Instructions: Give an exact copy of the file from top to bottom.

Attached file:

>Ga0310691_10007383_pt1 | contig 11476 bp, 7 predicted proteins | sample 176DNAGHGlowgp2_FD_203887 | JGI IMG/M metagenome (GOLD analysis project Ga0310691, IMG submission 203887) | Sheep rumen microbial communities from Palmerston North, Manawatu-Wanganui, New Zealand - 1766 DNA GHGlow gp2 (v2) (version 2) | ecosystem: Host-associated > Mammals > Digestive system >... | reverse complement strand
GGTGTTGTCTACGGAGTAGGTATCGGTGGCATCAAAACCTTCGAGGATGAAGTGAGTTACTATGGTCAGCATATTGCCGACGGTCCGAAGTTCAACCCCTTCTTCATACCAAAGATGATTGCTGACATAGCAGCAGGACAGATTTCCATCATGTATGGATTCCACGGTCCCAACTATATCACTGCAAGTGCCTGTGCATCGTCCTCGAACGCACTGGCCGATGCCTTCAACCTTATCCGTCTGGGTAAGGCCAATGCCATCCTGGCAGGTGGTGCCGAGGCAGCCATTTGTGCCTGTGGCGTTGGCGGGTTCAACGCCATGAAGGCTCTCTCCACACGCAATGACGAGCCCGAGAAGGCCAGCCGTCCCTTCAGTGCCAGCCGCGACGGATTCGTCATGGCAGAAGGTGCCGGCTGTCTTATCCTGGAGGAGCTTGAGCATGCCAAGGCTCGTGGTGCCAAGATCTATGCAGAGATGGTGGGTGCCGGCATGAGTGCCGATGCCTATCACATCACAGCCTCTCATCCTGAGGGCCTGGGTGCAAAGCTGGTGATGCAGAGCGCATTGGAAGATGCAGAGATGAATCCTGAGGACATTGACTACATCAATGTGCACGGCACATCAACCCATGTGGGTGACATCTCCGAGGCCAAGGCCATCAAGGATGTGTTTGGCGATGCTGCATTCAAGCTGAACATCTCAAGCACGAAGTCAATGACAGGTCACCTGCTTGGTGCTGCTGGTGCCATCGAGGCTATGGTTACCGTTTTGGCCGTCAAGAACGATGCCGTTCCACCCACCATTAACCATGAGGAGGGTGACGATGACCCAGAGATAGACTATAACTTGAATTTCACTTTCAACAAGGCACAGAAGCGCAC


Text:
>Ga0310691_10007383_pt1 | contig 11476 bp, 7 predicted proteins | sample 176DNAGHGlowgp2_FD_203887 | JGI IMG/M metagenome (GOLD analysis project Ga0310691, IMG submission 203887) | Sheep rumen microbial communities from Palmerston North, Manawatu-Wanganui, New Zealand - 1766 DNA GHGlow gp2 (v2) (version 2) | ecosystem: Host-associated > Mammals > Digestive system >... | reverse complement strand
GGTGTTGTCTACGGAGTAGGTATCGGTGGCATCAAAACCTTCGAGGATGAAGTGAGTTACTATGGTCAGCATATTGCCGACGGTCCGAAGTTCAACCCCTTCTTCATACCAAAGATGATTGCTGACATAGCAGCAGGACAGATTTCCATCATGTATGGATTCCACGGTCCCAACTATATCACTGCAAGTGCCTGTGCATCGTCCTCGAACGCACTGGCCGATGCCTTCAACCTTATCCGTCTGGGTAAGGCCAATGCCATCCTGGCAGGTGGTGCCGAGGCAGCCATTTGTGCCTGTGGCGTTGGCGGGTTCAACGCCATGAAGGCTCTCTCCACACGCAATGACGAGCCCGAGAAGGCCAGCCGTCCCTTCAGTGCCAGCCGCGACGGATTCGTCATGGCAGAAGGTGCCGGCTGTCTTATCCTGGAGGAGCTTGAGCATGCCAAGGCTCGTGGTGCCAAGATCTATGCAGAGATGGTGGGTGCCGGCATGAGTGCCGATGCCTATCACATCACAGCCTCTCATCCTGAGGGCCTGGGTGCAAAGCTGGTGATGCAGAGCGCATTGGAAGATGCAGAGATGAATCCTGAGGACATTGACTACATCAATGTGCACGGCACATCAACCCATGTGGGTGACATCTCCGAGGCCAAGGCCATCAAGGATGTGTTTGGCGATGCTGCATTCAAGCTGAACATCTCAAGCACGAAGTCAATGACAGGTCACCTGCTTGGTGCTGCTGGTGCCATCGAGGCTATGGTTACCGTTTTGGCCGTCAAGAACGATGCCGTTCCACCCACCATTAACCATGAGGAGGGTGACGATGACCCAGAGATAGACTATAACTTGAATTTCACTTTCAACAAGGCACAGAAGCGCAC